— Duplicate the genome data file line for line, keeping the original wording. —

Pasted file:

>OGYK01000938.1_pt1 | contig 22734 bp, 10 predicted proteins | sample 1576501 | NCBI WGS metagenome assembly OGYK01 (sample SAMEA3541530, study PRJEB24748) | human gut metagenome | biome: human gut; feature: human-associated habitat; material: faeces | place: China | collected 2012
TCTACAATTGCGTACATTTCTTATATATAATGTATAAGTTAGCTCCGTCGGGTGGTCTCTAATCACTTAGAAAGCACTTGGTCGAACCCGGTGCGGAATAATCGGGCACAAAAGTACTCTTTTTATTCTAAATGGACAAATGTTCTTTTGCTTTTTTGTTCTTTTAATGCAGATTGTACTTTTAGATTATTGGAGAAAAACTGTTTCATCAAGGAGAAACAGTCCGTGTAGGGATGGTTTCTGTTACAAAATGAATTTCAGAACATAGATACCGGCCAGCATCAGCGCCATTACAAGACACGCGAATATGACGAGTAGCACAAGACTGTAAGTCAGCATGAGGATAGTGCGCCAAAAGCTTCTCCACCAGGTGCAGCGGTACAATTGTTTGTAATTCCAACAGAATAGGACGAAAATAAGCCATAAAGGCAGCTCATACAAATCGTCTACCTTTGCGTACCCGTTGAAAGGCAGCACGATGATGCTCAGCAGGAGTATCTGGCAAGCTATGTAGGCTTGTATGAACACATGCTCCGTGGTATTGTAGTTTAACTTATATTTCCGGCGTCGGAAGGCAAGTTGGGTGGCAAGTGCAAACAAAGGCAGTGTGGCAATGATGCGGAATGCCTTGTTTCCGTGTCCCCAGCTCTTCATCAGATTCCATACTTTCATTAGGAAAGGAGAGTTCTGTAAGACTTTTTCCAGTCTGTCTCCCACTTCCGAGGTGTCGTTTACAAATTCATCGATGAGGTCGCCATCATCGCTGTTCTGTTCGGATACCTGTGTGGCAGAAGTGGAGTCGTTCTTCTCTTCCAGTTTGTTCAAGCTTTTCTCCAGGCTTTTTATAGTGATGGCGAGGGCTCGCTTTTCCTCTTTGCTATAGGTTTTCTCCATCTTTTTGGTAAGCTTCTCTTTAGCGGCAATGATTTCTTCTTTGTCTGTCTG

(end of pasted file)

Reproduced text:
>OGYK01000938.1_pt1 | contig 22734 bp, 10 predicted proteins | sample 1576501 | NCBI WGS metagenome assembly OGYK01 (sample SAMEA3541530, study PRJEB24748) | human gut metagenome | biome: human gut; feature: human-associated habitat; material: faeces | place: China | collected 2012
TCTACAATTGCGTACATTTCTTATATATAATGTATAAGTTAGCTCCGTCGGGTGGTCTCTAATCACTTAGAAAGCACTTGGTCGAACCCGGTGCGGAATAATCGGGCACAAAAGTACTCTTTTTATTCTAAATGGACAAATGTTCTTTTGCTTTTTTGTTCTTTTAATGCAGATTGTACTTTTAGATTATTGGAGAAAAACTGTTTCATCAAGGAGAAACAGTCCGTGTAGGGATGGTTTCTGTTACAAAATGAATTTCAGAACATAGATACCGGCCAGCATCAGCGCCATTACAAGACACGCGAATATGACGAGTAGCACAAGACTGTAAGTCAGCATGAGGATAGTGCGCCAAAAGCTTCTCCACCAGGTGCAGCGGTACAATTGTTTGTAATTCCAACAGAATAGGACGAAAATAAGCCATAAAGGCAGCTCATACAAATCGTCTACCTTTGCGTACCCGTTGAAAGGCAGCACGATGATGCTCAGCAGGAGTATCTGGCAAGCTATGTAGGCTTGTATGAACACATGCTCCGTGGTATTGTAGTTTAACTTATATTTCCGGCGTCGGAAGGCAAGTTGGGTGGCAAGTGCAAACAAAGGCAGTGTGGCAATGATGCGGAATGCCTTGTTTCCGTGTCCCCAGCTCTTCATCAGATTCCATACTTTCATTAGGAAAGGAGAGTTCTGTAAGACTTTTTCCAGTCTGTCTCCCACTTCCGAGGTGTCGTTTACAAATTCATCGATGAGGTCGCCATCATCGCTGTTCTGTTCGGATACCTGTGTGGCAGAAGTGGAGTCGTTCTTCTCTTCCAGTTTGTTCAAGCTTTTCTCCAGGCTTTTTATAGTGATGGCGAGGGCTCGCTTTTCCTCTTTGCTATAGGTTTTCTCCATCTTTTTGGTAAGCTTCTCTTTAGCGGCAATGATTTCTTCTTTGTCTGTCTG